Let $(\Omega,\Sigma)$ be a measurable space and $K$ be a compact metrizable space endowed with its Borel $\sigma$-algebra $\mathcal{B}(K)$. Let $A\subseteq\Omega\times K$ be universally measurable and such that $$C_\omega=\{x\in K:(\omega,x)\in A\}$$ is closed for all $\omega\in\Omega$. Let $\Sigma_u$ the universal completion of $\Sigma$. Is it then the case that $A$ is in $\Sigma_u\otimes \mathcal{B}(K)$?

I face the problem when I want to obtain a certain set-valued function that satisfies a strong measurability condition. It is enough for my purposes to get a closed-valued set-valued function with a graph measurable with respect to the completion on my underlying probability space. I can obtain the desired set-valued function as a projection, but this only gives me universal measurability of the graph.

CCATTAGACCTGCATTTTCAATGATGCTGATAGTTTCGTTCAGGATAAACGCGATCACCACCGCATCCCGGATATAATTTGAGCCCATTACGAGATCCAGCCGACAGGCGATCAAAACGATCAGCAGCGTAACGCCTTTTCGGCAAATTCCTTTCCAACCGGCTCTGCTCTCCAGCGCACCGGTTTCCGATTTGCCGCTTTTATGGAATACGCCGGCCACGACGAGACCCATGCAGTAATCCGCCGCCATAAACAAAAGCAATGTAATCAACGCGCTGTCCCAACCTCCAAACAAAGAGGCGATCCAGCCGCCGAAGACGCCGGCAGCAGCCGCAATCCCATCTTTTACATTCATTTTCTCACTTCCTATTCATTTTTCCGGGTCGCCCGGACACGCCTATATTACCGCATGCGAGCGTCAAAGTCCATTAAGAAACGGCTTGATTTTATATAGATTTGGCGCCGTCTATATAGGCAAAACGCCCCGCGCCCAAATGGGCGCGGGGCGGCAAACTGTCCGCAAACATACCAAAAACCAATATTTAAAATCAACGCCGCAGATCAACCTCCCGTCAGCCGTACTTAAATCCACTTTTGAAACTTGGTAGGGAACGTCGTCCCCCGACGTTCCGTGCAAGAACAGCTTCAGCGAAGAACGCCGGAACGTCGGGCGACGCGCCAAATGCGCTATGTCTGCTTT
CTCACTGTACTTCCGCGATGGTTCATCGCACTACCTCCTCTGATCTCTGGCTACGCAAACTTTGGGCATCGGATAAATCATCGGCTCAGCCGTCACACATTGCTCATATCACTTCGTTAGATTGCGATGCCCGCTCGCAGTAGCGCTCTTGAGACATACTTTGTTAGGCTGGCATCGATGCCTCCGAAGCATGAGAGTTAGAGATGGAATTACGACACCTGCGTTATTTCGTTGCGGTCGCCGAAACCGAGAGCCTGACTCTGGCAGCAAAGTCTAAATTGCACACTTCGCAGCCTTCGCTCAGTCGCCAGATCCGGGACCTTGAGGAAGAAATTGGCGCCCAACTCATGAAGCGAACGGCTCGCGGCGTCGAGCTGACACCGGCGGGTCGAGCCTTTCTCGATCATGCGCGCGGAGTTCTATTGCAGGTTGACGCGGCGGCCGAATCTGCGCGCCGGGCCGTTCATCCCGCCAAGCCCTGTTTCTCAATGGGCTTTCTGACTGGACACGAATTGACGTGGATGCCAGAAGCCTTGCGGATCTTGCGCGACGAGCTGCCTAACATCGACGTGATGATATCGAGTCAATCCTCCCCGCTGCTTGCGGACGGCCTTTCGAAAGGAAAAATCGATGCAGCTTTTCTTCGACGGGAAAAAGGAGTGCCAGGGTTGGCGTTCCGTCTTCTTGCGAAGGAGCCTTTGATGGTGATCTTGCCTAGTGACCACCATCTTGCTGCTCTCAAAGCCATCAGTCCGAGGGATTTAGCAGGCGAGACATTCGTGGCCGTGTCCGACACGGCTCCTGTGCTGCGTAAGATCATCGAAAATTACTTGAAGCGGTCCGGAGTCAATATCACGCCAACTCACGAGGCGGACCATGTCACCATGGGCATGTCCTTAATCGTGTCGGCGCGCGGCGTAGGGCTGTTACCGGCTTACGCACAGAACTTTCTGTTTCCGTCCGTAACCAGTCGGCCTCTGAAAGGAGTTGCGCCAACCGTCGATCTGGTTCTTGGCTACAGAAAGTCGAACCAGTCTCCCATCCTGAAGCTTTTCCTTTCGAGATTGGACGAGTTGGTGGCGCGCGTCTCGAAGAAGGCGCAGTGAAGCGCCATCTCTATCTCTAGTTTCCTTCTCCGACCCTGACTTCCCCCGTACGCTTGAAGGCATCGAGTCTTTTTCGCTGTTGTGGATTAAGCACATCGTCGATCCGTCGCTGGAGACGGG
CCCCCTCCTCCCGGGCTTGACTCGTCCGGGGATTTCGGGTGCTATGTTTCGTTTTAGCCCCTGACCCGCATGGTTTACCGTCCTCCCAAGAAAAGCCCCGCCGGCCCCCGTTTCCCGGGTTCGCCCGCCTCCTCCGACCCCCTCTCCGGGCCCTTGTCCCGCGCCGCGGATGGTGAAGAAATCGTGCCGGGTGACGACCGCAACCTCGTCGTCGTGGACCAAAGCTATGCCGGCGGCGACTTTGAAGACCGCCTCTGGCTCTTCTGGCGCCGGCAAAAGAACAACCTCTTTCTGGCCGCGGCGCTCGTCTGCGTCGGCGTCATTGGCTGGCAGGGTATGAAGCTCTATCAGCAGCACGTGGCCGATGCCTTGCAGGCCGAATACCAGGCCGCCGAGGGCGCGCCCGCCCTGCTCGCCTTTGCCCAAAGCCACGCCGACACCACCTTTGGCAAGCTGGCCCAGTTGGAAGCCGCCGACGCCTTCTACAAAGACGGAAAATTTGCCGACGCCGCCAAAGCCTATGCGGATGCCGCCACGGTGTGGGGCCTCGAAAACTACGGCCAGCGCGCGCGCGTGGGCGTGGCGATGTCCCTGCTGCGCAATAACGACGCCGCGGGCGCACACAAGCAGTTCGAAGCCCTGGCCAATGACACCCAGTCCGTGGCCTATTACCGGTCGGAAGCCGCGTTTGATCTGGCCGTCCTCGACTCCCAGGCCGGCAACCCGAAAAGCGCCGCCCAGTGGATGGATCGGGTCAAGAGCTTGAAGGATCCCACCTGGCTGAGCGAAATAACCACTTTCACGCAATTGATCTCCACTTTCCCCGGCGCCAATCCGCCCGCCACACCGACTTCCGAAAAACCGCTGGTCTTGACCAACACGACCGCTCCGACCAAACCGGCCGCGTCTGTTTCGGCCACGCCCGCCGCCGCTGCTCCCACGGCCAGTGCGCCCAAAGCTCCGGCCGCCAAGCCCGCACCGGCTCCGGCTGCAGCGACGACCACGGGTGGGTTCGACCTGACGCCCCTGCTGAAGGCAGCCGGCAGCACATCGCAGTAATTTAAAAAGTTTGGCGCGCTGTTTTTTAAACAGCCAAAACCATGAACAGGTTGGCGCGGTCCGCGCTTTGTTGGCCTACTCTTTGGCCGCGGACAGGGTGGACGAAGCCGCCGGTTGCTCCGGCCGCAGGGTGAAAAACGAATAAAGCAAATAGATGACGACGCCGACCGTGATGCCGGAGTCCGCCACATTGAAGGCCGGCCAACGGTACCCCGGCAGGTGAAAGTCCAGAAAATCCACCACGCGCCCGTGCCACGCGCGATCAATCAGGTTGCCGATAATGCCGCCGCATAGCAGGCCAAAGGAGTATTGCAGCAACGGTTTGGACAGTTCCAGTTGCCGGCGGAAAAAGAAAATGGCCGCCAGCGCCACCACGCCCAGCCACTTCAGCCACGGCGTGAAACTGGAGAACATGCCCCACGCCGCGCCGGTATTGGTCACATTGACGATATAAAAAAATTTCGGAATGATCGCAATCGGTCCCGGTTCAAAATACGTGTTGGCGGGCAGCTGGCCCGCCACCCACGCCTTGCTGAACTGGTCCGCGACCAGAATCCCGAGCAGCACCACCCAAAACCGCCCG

As a first step, it might be intersting to know whether the conjecture holds in the case that $A(\omega)$ contains a single element for all $\omega$, so that it really is a function.

If $f:\Omega\to K$ has a universally measurable graph, is $f$ then $\Sigma_u$-$\mathcal{B}(K)$-measurable?

I have asked this question before on MSE, but have received no answer.